Wednesday, November 16, 2005



Today's not-really-news-story-of-the-day is about a 37-year-old woman in Georgia who, for two years, has been having a sexual relationship with a teenaged boy. Like the case here in suburban Seattle, where a female 30-ish schoolteacher kept having sex -- and children -- with a middle-schooler, the story makes the national news primarily for its titillation quotient. I suspect that there are about as many of these instances as there are bird flu cases (at least, for the moment).

In Georgia, this woman is now pregnant. She did what some would consider the Right Thing -- she got married. Except that the boy is still 15, and while Georgia law permits children under 16 to marry with their parents' consent (can anyone say "sharia"?), apparently the 15-year-old father of a pregnant 37-year-old woman's fetus may not marry. I want the American religious right to explain THAT to me... I suspect that they want to have their fetus and stone the mother, too, but perhaps I'm stereotyping.

I have met well-adjusted, successful people whose parents were what I would consider ridiculously young, so this can't simply be a matter of presuming someone young can't handle a child.

More to the point, this case throws all sorts of water on the rush to try teenaged crime suspects as adults. If you can't be 15 and be married in Georgia, then one would presume that you shouldn't be tried for murder as an adult, either.

Is this the hobgoblin of small minds? Perhaps. I remain confused by laws that say that 18-year-olds are mature enough to incompletely sever chads in Florida, but can't buy a beer. And why should 16-year-olds be permitted to drive, but not get an abortion? And does it matter what the actual 16-year-old is like? I remember junior high school, where a room full of 14-year-old boys could include kids who were practically zygotes and kids with facial hair that would have shamed most middle-aged men and muscles that would have made Jose Canseco jealous. The girls were the same; some were better-developed than any centerfold model, while others were as two-dimensional as the page on which the photograph was printed.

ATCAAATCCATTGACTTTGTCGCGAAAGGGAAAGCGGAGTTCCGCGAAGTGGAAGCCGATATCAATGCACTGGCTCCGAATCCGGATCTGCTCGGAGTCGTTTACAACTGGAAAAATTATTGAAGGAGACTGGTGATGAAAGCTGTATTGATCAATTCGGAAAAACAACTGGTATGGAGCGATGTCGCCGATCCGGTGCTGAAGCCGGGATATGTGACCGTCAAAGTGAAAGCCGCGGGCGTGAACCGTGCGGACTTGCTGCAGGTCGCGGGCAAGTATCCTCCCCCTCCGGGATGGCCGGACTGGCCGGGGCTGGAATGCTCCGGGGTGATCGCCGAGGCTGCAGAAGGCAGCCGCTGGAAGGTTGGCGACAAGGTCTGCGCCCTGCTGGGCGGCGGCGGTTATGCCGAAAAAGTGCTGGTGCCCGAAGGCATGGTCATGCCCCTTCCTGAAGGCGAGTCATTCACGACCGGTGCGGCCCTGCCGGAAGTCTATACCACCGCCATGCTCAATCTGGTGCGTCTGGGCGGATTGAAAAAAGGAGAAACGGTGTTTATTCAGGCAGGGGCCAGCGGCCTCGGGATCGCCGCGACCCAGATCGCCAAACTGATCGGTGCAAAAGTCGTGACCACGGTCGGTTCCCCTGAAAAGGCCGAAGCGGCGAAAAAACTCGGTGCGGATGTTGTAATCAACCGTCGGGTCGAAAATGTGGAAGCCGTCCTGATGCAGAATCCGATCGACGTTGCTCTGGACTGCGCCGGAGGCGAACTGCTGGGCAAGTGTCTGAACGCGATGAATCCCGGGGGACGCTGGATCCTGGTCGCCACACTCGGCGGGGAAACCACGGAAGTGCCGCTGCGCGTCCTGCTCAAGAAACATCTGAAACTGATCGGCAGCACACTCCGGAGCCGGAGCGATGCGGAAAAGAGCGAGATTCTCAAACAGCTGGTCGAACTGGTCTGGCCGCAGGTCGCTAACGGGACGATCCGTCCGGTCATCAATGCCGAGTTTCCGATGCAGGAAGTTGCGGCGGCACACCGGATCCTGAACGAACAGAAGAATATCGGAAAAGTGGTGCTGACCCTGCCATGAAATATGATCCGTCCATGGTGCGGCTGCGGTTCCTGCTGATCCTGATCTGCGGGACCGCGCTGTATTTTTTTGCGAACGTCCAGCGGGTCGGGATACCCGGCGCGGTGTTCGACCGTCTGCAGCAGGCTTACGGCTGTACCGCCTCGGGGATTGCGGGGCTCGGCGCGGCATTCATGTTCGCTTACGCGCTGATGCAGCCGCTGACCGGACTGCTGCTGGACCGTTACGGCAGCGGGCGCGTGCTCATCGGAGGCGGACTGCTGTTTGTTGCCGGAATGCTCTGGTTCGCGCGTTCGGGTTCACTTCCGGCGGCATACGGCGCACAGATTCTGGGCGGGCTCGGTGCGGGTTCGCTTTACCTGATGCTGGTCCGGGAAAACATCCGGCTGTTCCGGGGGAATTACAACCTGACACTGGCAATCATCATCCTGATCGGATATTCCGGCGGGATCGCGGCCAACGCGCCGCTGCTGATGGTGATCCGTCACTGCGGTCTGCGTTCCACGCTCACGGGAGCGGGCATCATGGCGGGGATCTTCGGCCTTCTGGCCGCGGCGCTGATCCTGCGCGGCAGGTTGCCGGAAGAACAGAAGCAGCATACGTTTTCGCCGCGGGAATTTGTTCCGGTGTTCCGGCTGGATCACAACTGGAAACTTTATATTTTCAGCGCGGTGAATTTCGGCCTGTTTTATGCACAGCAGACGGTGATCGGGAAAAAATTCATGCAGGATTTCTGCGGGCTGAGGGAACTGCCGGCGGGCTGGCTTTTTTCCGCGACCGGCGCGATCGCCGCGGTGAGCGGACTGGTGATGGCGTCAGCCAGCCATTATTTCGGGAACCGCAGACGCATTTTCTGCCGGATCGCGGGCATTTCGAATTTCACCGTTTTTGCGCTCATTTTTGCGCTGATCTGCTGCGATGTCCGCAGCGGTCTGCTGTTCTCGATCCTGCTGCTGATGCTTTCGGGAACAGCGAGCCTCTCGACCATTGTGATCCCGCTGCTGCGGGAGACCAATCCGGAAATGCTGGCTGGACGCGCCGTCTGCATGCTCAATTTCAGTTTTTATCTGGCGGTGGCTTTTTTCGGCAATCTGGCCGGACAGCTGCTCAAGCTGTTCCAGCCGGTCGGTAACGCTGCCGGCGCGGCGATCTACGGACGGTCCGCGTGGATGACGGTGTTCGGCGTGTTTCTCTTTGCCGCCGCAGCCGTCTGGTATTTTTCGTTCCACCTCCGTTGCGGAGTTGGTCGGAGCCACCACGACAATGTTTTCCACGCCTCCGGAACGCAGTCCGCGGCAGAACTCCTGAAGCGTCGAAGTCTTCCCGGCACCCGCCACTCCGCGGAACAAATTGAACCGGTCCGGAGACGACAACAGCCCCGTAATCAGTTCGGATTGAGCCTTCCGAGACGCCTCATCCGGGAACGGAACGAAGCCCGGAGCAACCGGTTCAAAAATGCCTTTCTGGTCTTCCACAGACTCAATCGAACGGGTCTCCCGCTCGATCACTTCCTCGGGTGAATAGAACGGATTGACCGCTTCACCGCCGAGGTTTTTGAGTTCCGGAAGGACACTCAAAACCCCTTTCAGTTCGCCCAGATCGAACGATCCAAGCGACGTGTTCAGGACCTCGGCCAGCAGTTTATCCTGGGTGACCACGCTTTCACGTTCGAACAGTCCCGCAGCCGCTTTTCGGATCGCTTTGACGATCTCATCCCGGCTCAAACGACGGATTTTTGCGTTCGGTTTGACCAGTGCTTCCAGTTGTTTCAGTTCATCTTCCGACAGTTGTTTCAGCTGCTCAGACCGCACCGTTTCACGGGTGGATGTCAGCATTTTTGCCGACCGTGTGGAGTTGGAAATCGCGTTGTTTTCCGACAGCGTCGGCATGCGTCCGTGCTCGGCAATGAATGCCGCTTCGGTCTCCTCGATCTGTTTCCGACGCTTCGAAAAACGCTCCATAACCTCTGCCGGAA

Society demands more maturity of its children at all ages, but especially so at markers along their paths to adulthood. Two centuries ago, if a teenager could read and write and cook and sew or reap and sow, that was all that was necessary to get along. A century ago, you could still pretty much get by without much book-learning and awareness of the world. Today we have five-year-olds being dressed up to look like they belong in Vogue, ten-year-olds dealing drugs in middle school, and fifteen-year-olds who know more about technology than most people twice their age. More important, we expect children to understand things that would have been the crowning achievement of any thinker not too far in the past. And, for crying out loud, we give these children access to things that are inconceivably expensive and dangerous -- not just a car, but a luxury car; not just clothing, but designer clothing; not just a summer vacation but unchaperoned trips to Europe or Central America.

Is it any surprise, then, that adults in their 30s find themselves emotionally at ease with kids in their teens? Is it any surprise when adolescents misread the signals they're given by both parents and society at large? No, it shouldn't be.

So if we're saying that a 15-year-old is bright enough to figure that he shouldn't kill someone, then we must reasonably judge a 15-year-old bright enough to marry.

I'm just saying.

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